[Python-Dev] Re: marshal / unmarshal
mwh at python.net
Mon Apr 11 15:37:58 CEST 2005
Tim Peters <tim.peters at gmail.com> writes:
> The 754 standard doesn't say anything about how the difference between
> signaling and quiet NaNs is represented. So it's possible that a qNaN
> on one box would "look like" an sNaN on a different box, and vice
> versa. But since most people run with all FPU traps disabled, and
> Python doesn't expose a way to read the FPU status flags, they
> couldn't tell the difference.
OK. Do you have any intuition as to whether 754 implementations
actually *do* differ on this point?
> Copying bytes works perfectly for all other cases (signed zeroes,
> non-zero finites, infinities), because their representations are
> wholly defined, although it's possible that a subnormal on one box
> will be treated like a zero (with the same sign) on a
> partially-conforming box.
I'd find struggling to care about that pretty hard.
>>  I'm slighyly worried about oddball systems that do insane things
>> with the FPU by default -- but don't think the mooted change would
>> make things any worse.
> Sorry, don't know what that means.
Neither do I, now. Oh well <wink>.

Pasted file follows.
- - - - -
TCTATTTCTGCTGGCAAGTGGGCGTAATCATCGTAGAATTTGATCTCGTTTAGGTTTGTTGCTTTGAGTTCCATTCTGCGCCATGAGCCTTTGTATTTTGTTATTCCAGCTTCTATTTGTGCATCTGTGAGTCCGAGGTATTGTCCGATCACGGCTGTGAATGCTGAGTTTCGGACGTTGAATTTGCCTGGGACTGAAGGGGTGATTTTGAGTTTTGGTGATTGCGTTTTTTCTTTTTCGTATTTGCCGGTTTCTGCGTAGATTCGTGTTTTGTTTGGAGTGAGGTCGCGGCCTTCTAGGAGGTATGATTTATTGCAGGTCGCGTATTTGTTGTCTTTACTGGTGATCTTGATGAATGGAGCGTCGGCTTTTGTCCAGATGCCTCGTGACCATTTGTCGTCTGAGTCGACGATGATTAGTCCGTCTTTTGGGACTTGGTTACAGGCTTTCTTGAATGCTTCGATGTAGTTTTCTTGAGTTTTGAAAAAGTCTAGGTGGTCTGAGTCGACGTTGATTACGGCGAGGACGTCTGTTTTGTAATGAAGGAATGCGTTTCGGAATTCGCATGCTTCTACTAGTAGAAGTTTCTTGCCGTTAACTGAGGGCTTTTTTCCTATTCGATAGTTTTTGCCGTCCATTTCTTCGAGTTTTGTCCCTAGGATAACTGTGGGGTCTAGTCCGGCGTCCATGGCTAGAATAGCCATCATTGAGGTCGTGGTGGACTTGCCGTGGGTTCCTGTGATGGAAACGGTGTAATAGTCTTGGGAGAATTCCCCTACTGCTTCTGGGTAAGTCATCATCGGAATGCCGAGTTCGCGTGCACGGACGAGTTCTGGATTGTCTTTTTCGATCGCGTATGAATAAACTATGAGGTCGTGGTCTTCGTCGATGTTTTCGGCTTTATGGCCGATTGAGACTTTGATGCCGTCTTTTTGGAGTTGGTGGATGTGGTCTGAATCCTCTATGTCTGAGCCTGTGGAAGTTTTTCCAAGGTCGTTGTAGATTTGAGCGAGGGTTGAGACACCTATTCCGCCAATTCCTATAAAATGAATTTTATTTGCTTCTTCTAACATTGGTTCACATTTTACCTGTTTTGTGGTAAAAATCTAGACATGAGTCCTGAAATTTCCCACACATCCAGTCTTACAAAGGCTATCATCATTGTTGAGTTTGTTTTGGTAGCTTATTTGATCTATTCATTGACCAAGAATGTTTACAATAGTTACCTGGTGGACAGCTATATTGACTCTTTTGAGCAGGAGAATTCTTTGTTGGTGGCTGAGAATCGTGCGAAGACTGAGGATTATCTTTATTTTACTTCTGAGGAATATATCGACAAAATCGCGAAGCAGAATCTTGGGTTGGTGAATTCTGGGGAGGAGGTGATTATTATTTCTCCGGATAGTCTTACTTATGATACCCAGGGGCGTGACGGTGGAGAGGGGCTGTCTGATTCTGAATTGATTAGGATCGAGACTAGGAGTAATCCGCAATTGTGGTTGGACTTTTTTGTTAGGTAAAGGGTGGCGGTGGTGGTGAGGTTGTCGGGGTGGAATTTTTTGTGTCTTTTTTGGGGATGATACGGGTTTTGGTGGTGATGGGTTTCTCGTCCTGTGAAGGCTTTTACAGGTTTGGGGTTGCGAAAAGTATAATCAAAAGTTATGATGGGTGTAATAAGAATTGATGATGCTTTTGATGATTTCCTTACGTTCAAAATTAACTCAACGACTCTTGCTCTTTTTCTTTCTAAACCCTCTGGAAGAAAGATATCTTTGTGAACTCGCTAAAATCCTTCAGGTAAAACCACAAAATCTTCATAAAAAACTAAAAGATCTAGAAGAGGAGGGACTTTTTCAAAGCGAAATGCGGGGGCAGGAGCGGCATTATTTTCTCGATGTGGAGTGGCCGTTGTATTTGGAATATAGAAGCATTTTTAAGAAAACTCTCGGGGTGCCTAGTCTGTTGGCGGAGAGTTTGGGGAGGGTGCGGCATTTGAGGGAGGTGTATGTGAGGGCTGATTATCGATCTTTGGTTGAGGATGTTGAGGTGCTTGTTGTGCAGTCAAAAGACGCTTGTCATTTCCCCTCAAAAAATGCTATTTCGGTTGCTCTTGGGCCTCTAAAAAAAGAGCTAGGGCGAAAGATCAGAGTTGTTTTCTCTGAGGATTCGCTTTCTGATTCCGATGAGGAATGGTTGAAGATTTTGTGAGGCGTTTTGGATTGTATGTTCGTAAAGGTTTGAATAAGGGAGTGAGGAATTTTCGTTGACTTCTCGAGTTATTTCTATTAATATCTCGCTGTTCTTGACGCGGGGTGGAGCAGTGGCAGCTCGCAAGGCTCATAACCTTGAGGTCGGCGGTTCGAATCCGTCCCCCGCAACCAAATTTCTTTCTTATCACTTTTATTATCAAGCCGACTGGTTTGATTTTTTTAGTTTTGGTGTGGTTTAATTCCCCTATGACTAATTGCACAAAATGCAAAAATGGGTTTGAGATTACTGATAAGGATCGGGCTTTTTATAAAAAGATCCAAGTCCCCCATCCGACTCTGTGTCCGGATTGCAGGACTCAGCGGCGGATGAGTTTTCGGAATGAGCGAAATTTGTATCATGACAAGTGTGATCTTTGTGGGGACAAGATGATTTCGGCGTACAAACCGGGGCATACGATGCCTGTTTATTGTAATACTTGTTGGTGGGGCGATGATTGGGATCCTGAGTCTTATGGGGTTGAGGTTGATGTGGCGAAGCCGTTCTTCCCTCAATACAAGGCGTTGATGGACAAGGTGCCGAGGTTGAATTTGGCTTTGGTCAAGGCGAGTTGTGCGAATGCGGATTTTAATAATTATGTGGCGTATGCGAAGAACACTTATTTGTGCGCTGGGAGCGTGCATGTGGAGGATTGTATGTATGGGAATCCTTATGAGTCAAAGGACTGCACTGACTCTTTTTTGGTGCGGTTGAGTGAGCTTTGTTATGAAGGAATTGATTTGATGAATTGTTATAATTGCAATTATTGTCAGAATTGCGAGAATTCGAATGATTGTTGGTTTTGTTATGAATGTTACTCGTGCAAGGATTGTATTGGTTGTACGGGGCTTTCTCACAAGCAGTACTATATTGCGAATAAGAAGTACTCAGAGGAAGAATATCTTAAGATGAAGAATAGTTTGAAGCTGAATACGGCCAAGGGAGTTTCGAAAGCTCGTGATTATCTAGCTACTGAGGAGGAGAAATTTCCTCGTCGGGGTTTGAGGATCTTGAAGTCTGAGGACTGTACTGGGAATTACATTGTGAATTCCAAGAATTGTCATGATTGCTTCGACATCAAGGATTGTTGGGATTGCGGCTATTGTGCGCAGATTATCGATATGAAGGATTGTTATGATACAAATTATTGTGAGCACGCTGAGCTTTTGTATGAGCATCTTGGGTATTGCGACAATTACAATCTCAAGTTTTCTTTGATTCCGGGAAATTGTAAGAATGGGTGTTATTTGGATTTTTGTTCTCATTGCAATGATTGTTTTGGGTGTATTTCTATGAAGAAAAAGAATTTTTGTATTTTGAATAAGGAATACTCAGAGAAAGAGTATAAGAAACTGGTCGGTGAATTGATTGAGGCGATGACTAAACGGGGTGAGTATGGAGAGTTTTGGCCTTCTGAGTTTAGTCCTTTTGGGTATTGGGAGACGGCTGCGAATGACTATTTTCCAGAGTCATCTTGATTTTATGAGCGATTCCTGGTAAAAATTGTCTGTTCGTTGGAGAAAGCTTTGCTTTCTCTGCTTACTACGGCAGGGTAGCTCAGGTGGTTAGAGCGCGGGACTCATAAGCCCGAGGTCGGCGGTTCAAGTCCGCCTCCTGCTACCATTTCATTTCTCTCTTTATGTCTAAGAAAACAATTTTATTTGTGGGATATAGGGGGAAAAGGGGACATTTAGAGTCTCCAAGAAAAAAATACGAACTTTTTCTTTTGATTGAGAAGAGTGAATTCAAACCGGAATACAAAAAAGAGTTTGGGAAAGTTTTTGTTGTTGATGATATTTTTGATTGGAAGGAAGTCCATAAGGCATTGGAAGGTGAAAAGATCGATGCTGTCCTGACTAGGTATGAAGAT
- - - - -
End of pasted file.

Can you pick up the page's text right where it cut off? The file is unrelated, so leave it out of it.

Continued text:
>> The question, of course, is how to tell.
> Store a few small doubles at module initialization time and stare at
./configure time, surely?
> their bits. That's enough to settle whether a 754 format is in use,
> and, if it is, whether it's big-endian or little-endian.
Do you have a pointer to code that does this? Googling around the
subject appears to turn up lots of Python stuff...
>>  Exaggeration, I realize -- but how many non 754 systems are out
>> there? How many will see Python 2.5?
> No idea here. The existing pack routines strive to do a good job of
> _creating_ an IEEE-754-format representation regardless of platform
> representation. I assume that code would still be present, so
> "oddball" platforms would be left no worse off than they are now.
Well, yes, given the above. The text this footnote was attached to
was asking if just assuming 754 float formats would inconvenience
I don't have any special knowledge of all this. In fact, I made all
the above up, in the hope that it corresponds to reality.
-- Mark Carroll, ucam.chat
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